The U.S. Senate has confirmed another one of of President Donald Trump’s judicial nominees from Alabama.
Judge Terry F. Moorer of Greenville, Ala., earned confirmation in a unanimous voice vote in the Senate on Tuesday afternoon to be a U.S. District Judge for the Southern District of Alabama. He will become the first African American judge to serve in that post. He is also the first black judicial nominee to earn confirmation during the Trump administration.
Sworn in as Magistrate Judge in 2007, Moorer is a retired Col. in the Alabama National Guard, and was the primary architect of the Alabama Code of Military Justice. He has a J.D. degree from The University of Alabama Law School, a B.A. degree from Huntingdon College, as well as A.A. degree from Marion Military Institute.
Prior to his appointment as Magistrate Judge on the U.S. District Court for the Middle District of Alabama, he was an Assistant U.S. Attorney in the Middle District of Alabama from 1990-2007. From 2001-2007, he served as the Lead Task Force Attorney for the Organized Crime Drug Enforcement Task Force, where he was responsible for coordinating the investigation of and prosecution of major narcotics trafficking.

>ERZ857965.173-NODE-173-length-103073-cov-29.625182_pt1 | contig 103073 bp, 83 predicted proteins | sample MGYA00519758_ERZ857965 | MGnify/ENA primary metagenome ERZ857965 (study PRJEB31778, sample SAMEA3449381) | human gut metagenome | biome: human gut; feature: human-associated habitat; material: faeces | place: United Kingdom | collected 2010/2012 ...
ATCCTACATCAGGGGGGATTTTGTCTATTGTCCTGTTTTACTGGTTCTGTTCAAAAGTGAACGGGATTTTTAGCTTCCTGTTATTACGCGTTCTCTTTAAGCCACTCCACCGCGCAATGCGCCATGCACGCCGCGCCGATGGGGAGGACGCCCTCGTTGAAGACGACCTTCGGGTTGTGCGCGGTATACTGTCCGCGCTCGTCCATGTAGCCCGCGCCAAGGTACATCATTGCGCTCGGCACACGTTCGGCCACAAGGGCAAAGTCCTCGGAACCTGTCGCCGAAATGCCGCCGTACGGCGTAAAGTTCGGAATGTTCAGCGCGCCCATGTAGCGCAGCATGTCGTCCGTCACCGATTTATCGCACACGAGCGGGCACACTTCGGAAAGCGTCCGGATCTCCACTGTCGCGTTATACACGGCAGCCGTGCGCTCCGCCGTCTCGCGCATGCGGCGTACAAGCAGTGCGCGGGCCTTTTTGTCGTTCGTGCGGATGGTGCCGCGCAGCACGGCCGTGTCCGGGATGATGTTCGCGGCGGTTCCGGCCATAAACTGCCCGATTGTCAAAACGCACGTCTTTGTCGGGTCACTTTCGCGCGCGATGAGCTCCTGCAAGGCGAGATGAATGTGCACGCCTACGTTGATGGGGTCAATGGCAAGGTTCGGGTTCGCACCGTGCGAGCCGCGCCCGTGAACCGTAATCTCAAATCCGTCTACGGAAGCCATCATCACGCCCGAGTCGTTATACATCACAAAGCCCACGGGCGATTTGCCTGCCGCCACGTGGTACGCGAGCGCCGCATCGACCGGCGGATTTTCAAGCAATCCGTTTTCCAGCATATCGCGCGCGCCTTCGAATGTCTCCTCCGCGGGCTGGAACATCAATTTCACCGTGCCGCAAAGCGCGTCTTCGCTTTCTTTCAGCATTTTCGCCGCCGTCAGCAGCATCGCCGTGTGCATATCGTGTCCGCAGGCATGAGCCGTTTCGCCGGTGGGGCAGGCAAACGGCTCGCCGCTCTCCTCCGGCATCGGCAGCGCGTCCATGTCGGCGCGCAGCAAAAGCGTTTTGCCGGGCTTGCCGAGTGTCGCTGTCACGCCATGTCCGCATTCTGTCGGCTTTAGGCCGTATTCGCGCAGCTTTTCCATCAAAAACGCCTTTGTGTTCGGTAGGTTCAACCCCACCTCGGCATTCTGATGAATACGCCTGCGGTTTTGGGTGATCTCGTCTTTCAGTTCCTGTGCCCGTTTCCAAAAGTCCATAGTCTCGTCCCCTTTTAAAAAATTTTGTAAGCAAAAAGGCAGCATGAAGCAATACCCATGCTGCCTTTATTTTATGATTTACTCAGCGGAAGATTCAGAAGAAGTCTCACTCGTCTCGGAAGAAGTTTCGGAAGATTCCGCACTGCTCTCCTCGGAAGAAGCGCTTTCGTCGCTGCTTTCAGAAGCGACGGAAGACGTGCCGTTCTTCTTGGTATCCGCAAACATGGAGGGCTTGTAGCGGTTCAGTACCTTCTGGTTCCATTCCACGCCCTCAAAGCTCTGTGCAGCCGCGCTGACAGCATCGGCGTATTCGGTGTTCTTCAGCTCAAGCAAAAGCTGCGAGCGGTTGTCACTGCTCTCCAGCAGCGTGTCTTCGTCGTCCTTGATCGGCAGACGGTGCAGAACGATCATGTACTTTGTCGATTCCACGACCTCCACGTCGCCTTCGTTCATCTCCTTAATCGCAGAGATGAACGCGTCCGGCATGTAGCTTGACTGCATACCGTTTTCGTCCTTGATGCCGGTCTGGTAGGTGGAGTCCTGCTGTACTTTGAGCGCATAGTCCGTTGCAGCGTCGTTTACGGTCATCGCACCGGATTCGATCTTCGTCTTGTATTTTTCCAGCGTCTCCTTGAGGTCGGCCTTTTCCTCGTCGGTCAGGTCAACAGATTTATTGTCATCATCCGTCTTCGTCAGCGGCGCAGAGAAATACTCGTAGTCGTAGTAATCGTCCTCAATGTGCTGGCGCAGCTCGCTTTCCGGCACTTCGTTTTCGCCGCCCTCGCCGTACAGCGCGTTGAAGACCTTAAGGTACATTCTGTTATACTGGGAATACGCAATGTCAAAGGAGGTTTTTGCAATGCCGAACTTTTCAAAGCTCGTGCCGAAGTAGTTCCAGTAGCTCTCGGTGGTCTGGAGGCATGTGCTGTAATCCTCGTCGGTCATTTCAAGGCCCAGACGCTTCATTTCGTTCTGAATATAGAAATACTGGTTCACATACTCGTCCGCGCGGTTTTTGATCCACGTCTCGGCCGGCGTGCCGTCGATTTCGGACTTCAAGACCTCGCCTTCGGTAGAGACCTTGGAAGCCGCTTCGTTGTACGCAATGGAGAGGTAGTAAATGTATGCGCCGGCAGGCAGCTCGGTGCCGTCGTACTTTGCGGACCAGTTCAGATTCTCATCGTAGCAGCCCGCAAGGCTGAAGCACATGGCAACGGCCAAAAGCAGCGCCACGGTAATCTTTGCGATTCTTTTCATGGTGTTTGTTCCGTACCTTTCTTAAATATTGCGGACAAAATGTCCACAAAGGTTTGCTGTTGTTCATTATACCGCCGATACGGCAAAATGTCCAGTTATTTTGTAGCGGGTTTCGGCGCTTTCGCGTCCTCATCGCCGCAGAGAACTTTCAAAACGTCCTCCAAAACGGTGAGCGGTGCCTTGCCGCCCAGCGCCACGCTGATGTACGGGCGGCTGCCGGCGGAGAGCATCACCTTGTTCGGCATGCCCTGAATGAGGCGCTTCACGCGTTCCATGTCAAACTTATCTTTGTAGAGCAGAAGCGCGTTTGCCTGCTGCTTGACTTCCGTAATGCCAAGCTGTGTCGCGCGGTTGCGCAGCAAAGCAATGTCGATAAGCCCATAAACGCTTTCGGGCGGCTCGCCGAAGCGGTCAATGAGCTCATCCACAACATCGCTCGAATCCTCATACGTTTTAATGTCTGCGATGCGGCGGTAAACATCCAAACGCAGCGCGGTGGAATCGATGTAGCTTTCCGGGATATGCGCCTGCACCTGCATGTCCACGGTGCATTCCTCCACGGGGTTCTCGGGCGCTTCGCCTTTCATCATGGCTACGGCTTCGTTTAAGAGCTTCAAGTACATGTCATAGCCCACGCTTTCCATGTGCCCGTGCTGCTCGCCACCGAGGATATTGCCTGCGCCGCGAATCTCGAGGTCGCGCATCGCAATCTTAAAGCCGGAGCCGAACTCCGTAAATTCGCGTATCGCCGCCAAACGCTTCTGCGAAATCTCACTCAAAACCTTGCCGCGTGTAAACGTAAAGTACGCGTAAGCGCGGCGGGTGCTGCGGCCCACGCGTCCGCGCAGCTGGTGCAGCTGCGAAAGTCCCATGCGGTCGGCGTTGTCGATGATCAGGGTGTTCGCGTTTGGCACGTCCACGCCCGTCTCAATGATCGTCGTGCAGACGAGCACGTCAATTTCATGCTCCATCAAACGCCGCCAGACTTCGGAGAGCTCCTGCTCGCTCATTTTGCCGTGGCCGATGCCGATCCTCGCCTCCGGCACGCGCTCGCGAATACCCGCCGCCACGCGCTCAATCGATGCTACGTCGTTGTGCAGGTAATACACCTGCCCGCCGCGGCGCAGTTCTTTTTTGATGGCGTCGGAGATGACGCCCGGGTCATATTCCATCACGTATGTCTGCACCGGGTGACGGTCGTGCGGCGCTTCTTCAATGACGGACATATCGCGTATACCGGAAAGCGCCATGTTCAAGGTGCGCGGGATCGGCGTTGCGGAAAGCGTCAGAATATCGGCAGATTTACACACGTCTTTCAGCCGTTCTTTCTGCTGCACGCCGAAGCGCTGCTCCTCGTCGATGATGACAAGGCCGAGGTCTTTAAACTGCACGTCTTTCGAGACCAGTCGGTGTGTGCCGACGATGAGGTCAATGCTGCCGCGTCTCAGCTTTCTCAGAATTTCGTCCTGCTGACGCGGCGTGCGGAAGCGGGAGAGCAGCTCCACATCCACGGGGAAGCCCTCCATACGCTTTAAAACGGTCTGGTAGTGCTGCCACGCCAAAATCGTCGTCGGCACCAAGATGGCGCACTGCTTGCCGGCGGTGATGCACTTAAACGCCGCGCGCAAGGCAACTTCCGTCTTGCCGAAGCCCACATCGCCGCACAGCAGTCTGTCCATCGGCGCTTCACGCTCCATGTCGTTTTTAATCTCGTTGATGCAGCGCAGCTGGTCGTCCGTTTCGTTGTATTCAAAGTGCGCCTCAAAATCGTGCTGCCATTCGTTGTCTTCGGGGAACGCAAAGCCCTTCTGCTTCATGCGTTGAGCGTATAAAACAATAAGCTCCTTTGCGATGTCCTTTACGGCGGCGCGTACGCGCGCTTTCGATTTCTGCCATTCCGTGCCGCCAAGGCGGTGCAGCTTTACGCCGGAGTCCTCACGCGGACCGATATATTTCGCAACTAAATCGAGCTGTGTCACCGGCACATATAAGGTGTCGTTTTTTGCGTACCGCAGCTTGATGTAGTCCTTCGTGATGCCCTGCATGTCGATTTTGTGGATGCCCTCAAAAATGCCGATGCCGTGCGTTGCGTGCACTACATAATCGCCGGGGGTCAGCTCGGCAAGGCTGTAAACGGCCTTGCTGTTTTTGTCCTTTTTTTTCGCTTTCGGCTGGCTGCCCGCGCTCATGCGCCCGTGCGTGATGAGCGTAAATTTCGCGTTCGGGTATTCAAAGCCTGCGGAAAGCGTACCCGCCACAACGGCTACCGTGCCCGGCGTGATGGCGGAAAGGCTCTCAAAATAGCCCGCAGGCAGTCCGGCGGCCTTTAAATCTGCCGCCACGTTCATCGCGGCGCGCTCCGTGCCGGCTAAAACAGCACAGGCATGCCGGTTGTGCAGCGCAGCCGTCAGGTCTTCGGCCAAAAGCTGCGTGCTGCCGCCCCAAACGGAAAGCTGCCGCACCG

“Judge Terry Moorer is well-suited to be a U.S. district judge in Alabama’s southern district,” said Alabama U.S. Senator Richard Shelby. “His decade of experience serving as a magistrate judge, along with his devotion to upholding the constitution make him fit to serve in this prestigious role. I congratulate Judge Moorer and am confident that our nation will continue to benefit from his dedication and service.”
In November 2017, Moorer appeared before the Senate Judiciary Committee for the consideration of his nomination. During the hearing, Judge Moorer expressed that “a judge must be courteous and respectful to parties and attorneys” and “patient, open-minded, tactful, and fair to all parties.”
Moorer continued by relaying that a “judge should listen carefully to the legal arguments, research the law, and then rule promptly based on the facts and the law.” He concluded by explaining that a “judge must decide matters based on the facts and law,” and while “a judge is still a person and cannot be expected to fully divorce themselves from all life experiences, their life experiences should play no role in the decision-making process.”